Discussion about math, puzzles, games and fun. Useful symbols: ÷ × ½ √ ∞ ≠ ≤ ≥ ≈ ⇒ ± ∈ Δ θ ∴ ∑ ∫ • π ƒ ¹ ² ³ °
 

You are not logged in. #1 20070915 03:05:30
...now whatI've finished high school, and I'm taking a few years off before college, the problem is: I love math. There are 10 types of people in the world, those who understand binary, those who don't, and those who can use induction. #2 20070915 03:42:51
Re: ...now whatWell, you can do one of two things (or both really). You can either prepare yourself for introductory math courses at the college level or start to study pure mathematics. "In the real world, this would be a problem. But in mathematics, we can just define a place where this problem doesn't exist. So we'll go ahead and do that now..." #3 20070915 04:08:59
Re: ...now whatI think I too like "pure maths." I liked calc, but only the mathematical parts, not the application. There are 10 types of people in the world, those who understand binary, those who don't, and those who can use induction. #4 20070915 05:17:50
Re: ...now whatAn introductory course in linear algebra would also cover transpositions, determinants, properties of determinants, solving systems of equations, and perhaps even an introduction to eigenvalues and eigenvectors. "In the real world, this would be a problem. But in mathematics, we can just define a place where this problem doesn't exist. So we'll go ahead and do that now..." #5 20070918 09:40:40
Re: ...now whatI think you should study parametric equations, or maybe I should, come to think of it. Last edited by John E. Franklin (20070918 09:50:24) igloo myrtilles fourmis #6 20070918 12:48:05
Re: ...now whatI touched on in breifly in my Precal class, but it didn't really impress me. Maybe a second go would be a good idea. There are 10 types of people in the world, those who understand binary, those who don't, and those who can use induction. #7 20070918 14:17:23
Re: ...now whatIt's never a bad time to study number theory , if you can't find anything else to do, investigate that #8 20070919 01:46:10
Re: ...now what
How would I go about that? Do you know of any good books? There are 10 types of people in the world, those who understand binary, those who don't, and those who can use induction. #9 20070919 02:28:35
Re: ...now whatAs I've said other places, I highly recommend you take an intro to proofs course before studying number theory. It is certainly possible to go straight into it, but you'll have a much easier time if you do proofs first. "In the real world, this would be a problem. But in mathematics, we can just define a place where this problem doesn't exist. So we'll go ahead and do that now..." #10 20070919 04:06:40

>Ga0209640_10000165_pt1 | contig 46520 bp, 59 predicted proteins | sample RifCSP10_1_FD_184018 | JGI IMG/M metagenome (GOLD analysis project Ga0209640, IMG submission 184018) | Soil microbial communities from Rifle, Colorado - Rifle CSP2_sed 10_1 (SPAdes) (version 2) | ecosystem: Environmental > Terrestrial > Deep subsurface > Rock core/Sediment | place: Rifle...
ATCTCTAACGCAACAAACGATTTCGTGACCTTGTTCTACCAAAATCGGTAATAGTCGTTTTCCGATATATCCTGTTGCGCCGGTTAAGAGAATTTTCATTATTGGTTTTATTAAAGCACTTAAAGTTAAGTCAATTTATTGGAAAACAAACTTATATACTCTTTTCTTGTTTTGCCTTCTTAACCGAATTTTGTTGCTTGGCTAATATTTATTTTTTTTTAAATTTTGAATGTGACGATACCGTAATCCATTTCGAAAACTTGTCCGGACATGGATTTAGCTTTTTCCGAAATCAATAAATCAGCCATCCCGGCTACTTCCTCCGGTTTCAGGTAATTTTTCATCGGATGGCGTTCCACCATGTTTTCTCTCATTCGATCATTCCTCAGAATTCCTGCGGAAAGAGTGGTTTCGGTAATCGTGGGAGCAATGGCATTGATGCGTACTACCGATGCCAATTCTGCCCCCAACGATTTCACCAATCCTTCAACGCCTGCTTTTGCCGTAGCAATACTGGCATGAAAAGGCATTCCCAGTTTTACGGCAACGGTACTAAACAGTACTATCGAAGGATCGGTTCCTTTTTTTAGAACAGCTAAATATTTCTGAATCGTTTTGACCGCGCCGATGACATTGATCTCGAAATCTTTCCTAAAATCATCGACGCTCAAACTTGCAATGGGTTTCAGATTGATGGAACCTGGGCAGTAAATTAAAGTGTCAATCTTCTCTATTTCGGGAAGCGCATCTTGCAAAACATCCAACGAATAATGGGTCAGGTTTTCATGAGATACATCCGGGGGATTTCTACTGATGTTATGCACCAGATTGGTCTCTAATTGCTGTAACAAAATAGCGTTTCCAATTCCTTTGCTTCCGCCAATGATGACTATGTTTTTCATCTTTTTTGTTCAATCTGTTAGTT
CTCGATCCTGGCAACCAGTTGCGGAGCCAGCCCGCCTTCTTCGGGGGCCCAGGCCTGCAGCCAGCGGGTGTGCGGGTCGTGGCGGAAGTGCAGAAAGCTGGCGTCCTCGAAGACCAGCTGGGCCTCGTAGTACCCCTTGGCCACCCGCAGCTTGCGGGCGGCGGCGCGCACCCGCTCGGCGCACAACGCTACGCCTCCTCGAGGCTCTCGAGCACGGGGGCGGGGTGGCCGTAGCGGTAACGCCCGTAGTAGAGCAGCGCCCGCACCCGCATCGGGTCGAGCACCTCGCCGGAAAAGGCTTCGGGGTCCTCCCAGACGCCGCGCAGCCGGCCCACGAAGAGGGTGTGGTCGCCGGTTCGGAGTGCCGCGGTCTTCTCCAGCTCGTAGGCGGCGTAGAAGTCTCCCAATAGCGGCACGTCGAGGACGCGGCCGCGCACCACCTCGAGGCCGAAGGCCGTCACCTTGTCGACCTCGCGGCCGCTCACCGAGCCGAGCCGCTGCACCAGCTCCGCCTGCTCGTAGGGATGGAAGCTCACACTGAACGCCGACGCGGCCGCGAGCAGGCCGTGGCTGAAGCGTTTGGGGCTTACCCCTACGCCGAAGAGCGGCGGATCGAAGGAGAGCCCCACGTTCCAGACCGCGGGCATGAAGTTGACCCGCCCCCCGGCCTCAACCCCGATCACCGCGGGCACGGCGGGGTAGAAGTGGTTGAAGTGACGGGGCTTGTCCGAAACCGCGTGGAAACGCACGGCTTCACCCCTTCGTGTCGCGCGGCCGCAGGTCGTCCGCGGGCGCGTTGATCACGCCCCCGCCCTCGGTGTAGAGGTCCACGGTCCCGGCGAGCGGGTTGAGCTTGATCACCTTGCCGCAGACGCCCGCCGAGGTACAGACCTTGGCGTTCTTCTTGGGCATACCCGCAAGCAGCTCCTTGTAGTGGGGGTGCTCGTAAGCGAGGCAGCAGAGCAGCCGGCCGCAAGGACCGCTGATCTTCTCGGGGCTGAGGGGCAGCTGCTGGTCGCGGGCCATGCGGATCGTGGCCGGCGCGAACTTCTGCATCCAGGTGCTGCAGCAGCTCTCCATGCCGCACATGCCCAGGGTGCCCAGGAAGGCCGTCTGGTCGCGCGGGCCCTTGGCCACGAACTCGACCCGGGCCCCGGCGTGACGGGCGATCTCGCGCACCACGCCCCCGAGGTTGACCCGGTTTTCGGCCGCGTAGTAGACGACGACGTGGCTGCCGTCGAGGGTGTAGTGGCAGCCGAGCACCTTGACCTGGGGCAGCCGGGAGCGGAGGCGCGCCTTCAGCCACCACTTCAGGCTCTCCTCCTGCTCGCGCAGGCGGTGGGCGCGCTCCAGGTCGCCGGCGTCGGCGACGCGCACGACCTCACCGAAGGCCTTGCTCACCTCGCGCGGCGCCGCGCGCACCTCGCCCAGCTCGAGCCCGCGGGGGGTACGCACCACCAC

Re: ...now whatDo you know of any (nontextbooks) books that would be a good place to start with intro to proofs? What's in an intro to proofs class? I've read many proofs (mostly famous ones) and they didn't seem to difficult to follow. Is there something more to it? Last edited by bossk171 (20070919 04:07:07) There are 10 types of people in the world, those who understand binary, those who don't, and those who can use induction. #11 20070919 05:09:12
Re: ...now whatProofs isn't about following them. It's about coming up with them. A proofs class starts out in basic logic and truth statements, goes on to methods of proving. Through it, you learn basic definitions in math (positive, even/odd, divisible, etc). Then an introduction to set theory, functions, relations, and cardinality. Also normally included is operators and other things such as that, "In the real world, this would be a problem. But in mathematics, we can just define a place where this problem doesn't exist. So we'll go ahead and do that now..." #12 20070919 06:34:13
Re: ...now whatMaybe I'm not fully understanding the depth of what you're saying, but I feel like all of this is stuff I already know. Last edited by bossk171 (20070919 07:53:56) There are 10 types of people in the world, those who understand binary, those who don't, and those who can use induction. #13 20070919 09:00:37
Re: ...now whatWell, the easiest thing to do is try a sample problem: "In the real world, this would be a problem. But in mathematics, we can just define a place where this problem doesn't exist. So we'll go ahead and do that now..." #14 20070919 12:27:24
Re: ...now whatPoint made. I don't understand a word of that. There are 10 types of people in the world, those who understand binary, those who don't, and those who can use induction. #15 20070919 12:42:47
Re: ...now whatRight now I'm reading two books Last edited by Identity (20070919 12:44:30) #16 20070919 13:39:41
Re: ...now whatJust to let you know that was a "I have a firm grasp on everything that should be learned in an intro to proofs course" type question. It is probably a bit advanced for someone who has just taken a proofs course, although not be too much. "In the real world, this would be a problem. But in mathematics, we can just define a place where this problem doesn't exist. So we'll go ahead and do that now..."